What is Advanced Stress Testing?
Advanced cardiac stress testing is a non-invasive diagnostic procedure that utilizes Positron Emission Tomography/Computerized Axial Tomography (PET/CT) to provide detailed images of the coronary arteries, at rest as well as under stress through (increased blood flow induced by a medication). It determines the ability of the heart to respond to stress and evaluates the adequacy of blood supply to the heart. Advanced stress testing is more sensitive than the traditional stress test such as the treadmill stress test or Single-photon emission computed tomography (SPECT).
Advantages over Other Cardiac Tests
The advantages of advanced cardiac stress testing over other traditional cardiac testing procedures are as follows:
- It is a non-invasive procedure.
- It provides highly sensitive images, superior to other tests.
- The imaging results are so clear that in some cases cardiac catheterization may not be required.
- It is particularly valuable in obese patients and patients with large breasts, as images are not affected by excessive body mass.
- It provides better quality images even in diabetic patients, where numerous small auxiliary vessels compensate for larger partially blocked arteries.
- It is also valuable in diagnosing balanced three-vessel disease where three out of the four major coronary arteries are significantly blocked, and may not be easily detected through traditional cardiac imaging.
- Exposure to radiation is less as the half-life of the tracer is only 75 seconds. This provides an additional advantage as imaging of heart, under rest and medication-induced stress can be performed one after the other in a single visit and takes about an hour.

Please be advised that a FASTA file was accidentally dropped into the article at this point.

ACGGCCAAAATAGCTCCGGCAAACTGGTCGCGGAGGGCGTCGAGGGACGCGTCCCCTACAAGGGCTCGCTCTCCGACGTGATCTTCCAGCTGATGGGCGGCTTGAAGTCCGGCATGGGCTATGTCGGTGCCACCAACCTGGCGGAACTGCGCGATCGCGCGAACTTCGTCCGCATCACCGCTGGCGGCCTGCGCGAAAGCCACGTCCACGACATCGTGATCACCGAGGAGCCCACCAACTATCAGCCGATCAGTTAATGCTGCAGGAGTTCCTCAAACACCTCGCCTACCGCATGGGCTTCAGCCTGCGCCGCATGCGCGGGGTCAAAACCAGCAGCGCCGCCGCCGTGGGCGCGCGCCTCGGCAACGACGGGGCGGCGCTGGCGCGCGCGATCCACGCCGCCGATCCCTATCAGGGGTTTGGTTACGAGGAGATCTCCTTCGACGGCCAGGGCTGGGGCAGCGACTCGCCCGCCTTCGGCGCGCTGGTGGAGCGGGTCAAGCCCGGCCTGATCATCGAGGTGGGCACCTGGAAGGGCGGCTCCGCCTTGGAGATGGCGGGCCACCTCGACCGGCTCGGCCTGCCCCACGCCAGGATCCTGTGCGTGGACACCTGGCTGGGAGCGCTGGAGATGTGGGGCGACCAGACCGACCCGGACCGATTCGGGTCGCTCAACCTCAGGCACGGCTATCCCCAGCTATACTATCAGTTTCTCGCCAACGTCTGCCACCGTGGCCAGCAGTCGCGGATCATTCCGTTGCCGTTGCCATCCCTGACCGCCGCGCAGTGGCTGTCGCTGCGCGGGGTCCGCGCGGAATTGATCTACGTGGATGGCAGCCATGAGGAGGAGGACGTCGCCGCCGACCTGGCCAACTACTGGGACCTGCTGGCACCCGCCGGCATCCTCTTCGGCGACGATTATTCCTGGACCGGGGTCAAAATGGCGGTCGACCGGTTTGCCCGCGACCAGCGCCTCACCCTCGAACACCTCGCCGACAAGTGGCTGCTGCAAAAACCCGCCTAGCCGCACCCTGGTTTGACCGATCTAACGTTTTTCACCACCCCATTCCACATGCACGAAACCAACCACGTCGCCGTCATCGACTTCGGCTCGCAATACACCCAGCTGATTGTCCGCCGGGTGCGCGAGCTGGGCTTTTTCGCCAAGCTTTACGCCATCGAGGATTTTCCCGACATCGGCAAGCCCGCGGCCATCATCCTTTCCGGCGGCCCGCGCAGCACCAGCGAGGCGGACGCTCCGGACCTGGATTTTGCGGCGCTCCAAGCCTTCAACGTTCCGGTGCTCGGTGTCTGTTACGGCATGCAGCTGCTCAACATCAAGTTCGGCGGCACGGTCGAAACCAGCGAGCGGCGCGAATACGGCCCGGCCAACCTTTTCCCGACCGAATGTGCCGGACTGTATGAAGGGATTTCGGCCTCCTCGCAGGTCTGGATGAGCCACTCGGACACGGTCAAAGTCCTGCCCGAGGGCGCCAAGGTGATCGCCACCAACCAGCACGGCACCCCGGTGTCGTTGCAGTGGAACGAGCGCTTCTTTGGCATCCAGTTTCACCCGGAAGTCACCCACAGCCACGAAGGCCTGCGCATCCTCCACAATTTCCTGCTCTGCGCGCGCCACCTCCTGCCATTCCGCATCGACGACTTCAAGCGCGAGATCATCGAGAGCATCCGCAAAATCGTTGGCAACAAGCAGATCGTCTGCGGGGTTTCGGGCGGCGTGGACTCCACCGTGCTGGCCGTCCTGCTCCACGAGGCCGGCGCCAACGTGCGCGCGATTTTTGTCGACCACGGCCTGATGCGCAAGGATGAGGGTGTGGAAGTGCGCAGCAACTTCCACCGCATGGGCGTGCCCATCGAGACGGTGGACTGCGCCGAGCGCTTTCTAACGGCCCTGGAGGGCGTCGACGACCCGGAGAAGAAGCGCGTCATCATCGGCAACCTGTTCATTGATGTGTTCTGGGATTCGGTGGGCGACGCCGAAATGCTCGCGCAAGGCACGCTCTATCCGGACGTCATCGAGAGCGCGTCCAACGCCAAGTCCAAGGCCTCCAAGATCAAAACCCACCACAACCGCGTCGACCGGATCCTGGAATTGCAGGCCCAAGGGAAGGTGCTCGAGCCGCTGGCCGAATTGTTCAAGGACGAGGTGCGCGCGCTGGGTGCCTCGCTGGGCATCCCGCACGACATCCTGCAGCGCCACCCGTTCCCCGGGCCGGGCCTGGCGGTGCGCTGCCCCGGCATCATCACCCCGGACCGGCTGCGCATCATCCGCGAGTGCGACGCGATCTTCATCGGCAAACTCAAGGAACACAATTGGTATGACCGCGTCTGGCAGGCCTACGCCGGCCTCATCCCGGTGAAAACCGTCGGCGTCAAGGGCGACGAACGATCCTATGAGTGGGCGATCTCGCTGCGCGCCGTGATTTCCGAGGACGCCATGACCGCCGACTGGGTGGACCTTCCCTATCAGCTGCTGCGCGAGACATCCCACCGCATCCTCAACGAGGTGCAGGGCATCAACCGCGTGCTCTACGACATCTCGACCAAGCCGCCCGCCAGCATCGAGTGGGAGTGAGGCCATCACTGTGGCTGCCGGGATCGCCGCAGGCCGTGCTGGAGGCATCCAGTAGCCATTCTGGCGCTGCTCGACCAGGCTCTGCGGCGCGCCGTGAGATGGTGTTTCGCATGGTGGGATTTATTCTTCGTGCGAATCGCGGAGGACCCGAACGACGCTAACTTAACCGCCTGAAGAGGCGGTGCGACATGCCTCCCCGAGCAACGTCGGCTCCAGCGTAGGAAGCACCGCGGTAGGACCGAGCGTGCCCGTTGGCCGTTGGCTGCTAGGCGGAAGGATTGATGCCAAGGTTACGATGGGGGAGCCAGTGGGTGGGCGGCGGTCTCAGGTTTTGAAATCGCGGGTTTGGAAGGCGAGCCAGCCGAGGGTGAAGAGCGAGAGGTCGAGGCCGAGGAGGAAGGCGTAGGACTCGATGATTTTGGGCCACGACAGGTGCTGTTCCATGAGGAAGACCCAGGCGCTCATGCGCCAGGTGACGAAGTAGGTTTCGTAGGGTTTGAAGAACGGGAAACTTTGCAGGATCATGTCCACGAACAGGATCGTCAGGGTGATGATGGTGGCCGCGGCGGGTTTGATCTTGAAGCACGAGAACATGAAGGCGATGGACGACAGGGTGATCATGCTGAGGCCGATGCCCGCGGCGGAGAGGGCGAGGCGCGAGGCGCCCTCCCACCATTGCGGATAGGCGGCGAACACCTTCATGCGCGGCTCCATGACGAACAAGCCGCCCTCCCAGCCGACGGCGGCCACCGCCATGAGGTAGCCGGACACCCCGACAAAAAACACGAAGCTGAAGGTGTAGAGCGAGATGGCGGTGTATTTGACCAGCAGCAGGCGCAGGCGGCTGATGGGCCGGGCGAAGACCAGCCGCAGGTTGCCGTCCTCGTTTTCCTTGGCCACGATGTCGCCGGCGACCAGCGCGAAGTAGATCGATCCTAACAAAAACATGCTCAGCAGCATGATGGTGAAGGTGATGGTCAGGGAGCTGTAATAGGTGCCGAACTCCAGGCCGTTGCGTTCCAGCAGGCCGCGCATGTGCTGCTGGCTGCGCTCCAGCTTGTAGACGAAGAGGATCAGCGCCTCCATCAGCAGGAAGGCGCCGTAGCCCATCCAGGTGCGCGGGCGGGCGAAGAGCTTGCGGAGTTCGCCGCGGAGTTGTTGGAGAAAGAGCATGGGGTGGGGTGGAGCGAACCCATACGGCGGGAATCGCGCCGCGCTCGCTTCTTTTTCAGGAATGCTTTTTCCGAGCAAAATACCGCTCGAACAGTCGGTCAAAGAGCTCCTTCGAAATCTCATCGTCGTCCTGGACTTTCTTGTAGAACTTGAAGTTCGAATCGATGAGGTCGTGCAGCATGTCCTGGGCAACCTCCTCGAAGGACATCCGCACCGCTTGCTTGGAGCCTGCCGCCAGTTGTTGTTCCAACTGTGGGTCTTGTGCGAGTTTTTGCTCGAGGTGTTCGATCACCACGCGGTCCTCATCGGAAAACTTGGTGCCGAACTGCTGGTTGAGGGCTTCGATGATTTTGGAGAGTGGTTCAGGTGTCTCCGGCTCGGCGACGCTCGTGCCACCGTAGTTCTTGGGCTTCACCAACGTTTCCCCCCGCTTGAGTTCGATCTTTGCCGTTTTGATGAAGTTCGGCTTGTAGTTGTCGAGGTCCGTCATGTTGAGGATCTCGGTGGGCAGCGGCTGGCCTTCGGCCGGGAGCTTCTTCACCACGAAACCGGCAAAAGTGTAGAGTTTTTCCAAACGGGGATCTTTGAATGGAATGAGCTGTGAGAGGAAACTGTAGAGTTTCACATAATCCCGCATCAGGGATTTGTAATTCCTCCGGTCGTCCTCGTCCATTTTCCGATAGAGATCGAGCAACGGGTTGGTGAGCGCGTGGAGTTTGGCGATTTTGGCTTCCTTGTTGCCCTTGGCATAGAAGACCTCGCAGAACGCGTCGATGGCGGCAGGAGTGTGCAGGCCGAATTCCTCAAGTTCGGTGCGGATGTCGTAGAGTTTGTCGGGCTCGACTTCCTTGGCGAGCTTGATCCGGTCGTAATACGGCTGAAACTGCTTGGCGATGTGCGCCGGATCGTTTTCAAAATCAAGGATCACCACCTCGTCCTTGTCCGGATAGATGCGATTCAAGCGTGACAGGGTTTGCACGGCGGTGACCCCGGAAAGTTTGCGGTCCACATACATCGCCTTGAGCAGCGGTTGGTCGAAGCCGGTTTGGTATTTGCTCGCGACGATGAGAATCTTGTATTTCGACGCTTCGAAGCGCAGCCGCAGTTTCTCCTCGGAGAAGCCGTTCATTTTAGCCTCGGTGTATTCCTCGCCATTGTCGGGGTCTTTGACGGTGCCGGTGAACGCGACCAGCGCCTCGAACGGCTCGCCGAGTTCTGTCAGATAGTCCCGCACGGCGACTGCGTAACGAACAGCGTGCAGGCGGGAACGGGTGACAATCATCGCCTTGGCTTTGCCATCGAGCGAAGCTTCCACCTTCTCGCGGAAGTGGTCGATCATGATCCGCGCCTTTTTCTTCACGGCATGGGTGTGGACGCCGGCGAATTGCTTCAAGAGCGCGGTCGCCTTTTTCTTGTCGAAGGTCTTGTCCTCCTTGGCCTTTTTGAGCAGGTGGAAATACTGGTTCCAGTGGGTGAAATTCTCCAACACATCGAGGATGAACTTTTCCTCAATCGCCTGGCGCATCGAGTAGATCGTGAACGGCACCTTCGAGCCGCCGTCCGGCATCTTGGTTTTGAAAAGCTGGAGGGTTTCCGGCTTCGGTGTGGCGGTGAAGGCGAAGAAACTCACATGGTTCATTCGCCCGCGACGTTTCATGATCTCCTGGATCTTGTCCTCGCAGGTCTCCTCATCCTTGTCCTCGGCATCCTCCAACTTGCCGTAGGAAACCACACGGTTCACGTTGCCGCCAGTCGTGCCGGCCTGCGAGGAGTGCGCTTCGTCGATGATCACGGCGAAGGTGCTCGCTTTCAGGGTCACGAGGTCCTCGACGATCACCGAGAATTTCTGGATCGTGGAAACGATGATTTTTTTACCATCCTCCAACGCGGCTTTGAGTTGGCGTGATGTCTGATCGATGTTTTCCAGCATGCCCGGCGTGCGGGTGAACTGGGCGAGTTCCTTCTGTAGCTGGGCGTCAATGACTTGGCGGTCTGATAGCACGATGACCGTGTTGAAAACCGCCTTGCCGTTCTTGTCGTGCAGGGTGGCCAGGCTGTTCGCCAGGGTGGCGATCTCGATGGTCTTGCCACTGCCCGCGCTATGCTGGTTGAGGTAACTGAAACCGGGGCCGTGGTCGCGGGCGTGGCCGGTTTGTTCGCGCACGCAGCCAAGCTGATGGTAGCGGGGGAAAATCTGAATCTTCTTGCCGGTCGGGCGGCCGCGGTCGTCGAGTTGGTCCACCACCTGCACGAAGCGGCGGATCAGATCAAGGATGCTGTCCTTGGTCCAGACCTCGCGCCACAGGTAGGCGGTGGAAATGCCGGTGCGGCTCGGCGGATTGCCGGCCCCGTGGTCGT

- It can be scheduled and performed on the same day. The tracer element is generated at the investigation site. This is particularly helpful for patients seeking cardiac clearance for unexpected or emergency surgery.
- It does not require walking on a treadmill, which is particularly helpful in obese patients and those with a limited ability to walk on the treadmill.
How Advance Stress Testing is done?
An advanced cardiac stress test involves the intravenous administration of a tracer to visualize the heart with a PET camera. The patient is placed on the table of the PET scanner. The advanced cardiac stress test has two parts:
CTA (where A stands for angiography): In this test, images of the heart are taken after administration of the tracer, while the patient is at rest. These images of the heart are considered resting images. It reveals the location of the arterial blockage.
CTP (where P stands for perfusion): In this test, a vasodilator is administered intravenously for a few seconds which dilates the blood vessels and increases the blood flow through the coronary arteries. A second dose of tracer is administered and the images of the heart are obtained. These images are considered stress images.
Electrocardiogram and blood pressure are carefully monitored during the test. The results of the test are interpreted by a cardiologist and provided to the patient after a few days of the test.